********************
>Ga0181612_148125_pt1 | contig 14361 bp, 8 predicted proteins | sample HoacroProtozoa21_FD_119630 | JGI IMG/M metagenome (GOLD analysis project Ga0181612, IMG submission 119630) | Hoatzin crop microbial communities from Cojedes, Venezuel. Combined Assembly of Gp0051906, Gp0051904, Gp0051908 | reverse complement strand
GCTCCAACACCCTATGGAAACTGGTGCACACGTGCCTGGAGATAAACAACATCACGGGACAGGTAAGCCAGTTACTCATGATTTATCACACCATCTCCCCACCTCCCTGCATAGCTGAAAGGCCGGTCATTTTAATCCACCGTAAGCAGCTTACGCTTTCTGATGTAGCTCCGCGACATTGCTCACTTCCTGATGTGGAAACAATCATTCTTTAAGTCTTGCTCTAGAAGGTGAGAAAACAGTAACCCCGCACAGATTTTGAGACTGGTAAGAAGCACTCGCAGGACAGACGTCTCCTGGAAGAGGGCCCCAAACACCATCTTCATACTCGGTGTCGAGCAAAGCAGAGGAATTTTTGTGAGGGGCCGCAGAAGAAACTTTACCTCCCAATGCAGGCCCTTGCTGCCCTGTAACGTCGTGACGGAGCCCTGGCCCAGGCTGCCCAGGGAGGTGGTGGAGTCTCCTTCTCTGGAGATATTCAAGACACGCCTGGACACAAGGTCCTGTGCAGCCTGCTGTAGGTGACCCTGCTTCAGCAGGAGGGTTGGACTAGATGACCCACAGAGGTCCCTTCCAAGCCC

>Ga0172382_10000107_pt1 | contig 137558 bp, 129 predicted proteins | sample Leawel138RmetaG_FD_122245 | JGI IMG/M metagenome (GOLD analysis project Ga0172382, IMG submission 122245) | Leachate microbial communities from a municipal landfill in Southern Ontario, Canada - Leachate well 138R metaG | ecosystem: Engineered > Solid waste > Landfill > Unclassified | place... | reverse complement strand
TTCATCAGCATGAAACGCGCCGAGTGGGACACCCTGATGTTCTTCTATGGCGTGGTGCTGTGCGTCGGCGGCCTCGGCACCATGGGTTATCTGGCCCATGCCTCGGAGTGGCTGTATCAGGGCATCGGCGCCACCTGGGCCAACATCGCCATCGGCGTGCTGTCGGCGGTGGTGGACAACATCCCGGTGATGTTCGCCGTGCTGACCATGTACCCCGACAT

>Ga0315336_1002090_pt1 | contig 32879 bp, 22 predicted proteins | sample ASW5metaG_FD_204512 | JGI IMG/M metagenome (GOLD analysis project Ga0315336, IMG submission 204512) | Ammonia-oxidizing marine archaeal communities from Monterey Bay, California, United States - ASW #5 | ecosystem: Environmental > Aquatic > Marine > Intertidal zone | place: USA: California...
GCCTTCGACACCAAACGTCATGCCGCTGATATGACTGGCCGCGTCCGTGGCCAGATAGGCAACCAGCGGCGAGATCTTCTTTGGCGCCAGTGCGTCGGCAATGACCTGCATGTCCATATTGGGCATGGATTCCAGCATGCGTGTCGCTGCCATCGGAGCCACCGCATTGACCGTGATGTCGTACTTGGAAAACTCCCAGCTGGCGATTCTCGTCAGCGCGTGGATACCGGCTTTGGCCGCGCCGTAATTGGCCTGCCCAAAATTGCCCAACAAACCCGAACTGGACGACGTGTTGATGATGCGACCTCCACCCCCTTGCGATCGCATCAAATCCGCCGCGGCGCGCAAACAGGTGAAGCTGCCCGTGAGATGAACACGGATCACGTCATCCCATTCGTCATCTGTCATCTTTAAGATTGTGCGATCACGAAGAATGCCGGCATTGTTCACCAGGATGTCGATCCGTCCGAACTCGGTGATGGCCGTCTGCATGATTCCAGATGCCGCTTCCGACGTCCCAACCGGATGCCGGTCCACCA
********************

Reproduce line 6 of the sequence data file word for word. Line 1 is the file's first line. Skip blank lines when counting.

GCCTTCGACACCAAACGTCATGCCGCTGATATGACTGGCCGCGTCCGTGGCCAGATAGGCAACCAGCGGCGAGATCTTCTTTGGCGCCAGTGCGTCGGCAATGACCTGCATGTCCATATTGGGCATGGATTCCAGCATGCGTGTCGCTGCCATCGGAGCCACCGCATTGACCGTGATGTCGTACTTGGAAAACTCCCAGCTGGCGATTCTCGTCAGCGCGTGGATACCGGCTTTGGCCGCGCCGTAATTGGCCTGCCCAAAATTGCCCAACAAACCCGAACTGGACGACGTGTTGATGATGCGACCTCCACCCCCTTGCGATCGCATCAAATCCGCCGCGGCGCGCAAACAGGTGAAGCTGCCCGTGAGATGAACACGGATCACGTCATCCCATTCGTCATCTGTCATCTTTAAGATTGTGCGATCACGAAGAATGCCGGCATTGTTCACCAGGATGTCGATCCGTCCGAACTCGGTGATGGCCGTCTGCATGATTCCAGATGCCGCTTCCGACGTCCCAACCGGATGCCGGTCCACCA